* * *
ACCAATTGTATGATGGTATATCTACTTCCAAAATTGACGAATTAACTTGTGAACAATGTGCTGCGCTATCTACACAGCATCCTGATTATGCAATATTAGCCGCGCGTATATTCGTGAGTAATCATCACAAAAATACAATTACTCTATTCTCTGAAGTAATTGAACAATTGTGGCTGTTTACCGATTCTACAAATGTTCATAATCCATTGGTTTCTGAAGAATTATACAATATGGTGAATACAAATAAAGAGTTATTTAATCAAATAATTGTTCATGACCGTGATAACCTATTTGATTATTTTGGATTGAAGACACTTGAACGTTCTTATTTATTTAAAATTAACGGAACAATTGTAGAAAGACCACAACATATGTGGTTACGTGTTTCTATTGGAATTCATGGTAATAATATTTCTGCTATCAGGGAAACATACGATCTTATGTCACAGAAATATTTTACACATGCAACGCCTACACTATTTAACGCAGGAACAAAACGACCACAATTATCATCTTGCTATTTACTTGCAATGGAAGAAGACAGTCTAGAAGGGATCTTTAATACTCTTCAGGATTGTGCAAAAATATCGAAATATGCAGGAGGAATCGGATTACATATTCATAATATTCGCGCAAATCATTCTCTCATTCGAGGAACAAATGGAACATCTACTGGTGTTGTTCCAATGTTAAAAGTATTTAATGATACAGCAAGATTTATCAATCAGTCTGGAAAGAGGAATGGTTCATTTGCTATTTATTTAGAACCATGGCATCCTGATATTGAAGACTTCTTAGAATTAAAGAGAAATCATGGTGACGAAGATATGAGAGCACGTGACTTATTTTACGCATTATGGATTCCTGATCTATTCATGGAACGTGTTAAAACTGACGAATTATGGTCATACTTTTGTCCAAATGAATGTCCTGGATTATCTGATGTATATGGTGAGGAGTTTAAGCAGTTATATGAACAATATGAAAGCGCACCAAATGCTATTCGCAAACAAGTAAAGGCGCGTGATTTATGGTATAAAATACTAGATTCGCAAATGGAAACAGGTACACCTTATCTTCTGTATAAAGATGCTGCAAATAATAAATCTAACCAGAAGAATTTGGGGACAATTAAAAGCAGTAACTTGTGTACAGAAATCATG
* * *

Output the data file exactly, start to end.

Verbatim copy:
ACCAATTGTATGATGGTATATCTACTTCCAAAATTGACGAATTAACTTGTGAACAATGTGCTGCGCTATCTACACAGCATCCTGATTATGCAATATTAGCCGCGCGTATATTCGTGAGTAATCATCACAAAAATACAATTACTCTATTCTCTGAAGTAATTGAACAATTGTGGCTGTTTACCGATTCTACAAATGTTCATAATCCATTGGTTTCTGAAGAATTATACAATATGGTGAATACAAATAAAGAGTTATTTAATCAAATAATTGTTCATGACCGTGATAACCTATTTGATTATTTTGGATTGAAGACACTTGAACGTTCTTATTTATTTAAAATTAACGGAACAATTGTAGAAAGACCACAACATATGTGGTTACGTGTTTCTATTGGAATTCATGGTAATAATATTTCTGCTATCAGGGAAACATACGATCTTATGTCACAGAAATATTTTACACATGCAACGCCTACACTATTTAACGCAGGAACAAAACGACCACAATTATCATCTTGCTATTTACTTGCAATGGAAGAAGACAGTCTAGAAGGGATCTTTAATACTCTTCAGGATTGTGCAAAAATATCGAAATATGCAGGAGGAATCGGATTACATATTCATAATATTCGCGCAAATCATTCTCTCATTCGAGGAACAAATGGAACATCTACTGGTGTTGTTCCAATGTTAAAAGTATTTAATGATACAGCAAGATTTATCAATCAGTCTGGAAAGAGGAATGGTTCATTTGCTATTTATTTAGAACCATGGCATCCTGATATTGAAGACTTCTTAGAATTAAAGAGAAATCATGGTGACGAAGATATGAGAGCACGTGACTTATTTTACGCATTATGGATTCCTGATCTATTCATGGAACGTGTTAAAACTGACGAATTATGGTCATACTTTTGTCCAAATGAATGTCCTGGATTATCTGATGTATATGGTGAGGAGTTTAAGCAGTTATATGAACAATATGAAAGCGCACCAAATGCTATTCGCAAACAAGTAAAGGCGCGTGATTTATGGTATAAAATACTAGATTCGCAAATGGAAACAGGTACACCTTATCTTCTGTATAAAGATGCTGCAAATAATAAATCTAACCAGAAGAATTTGGGGACAATTAAAAGCAGTAACTTGTGTACAGAAATCATG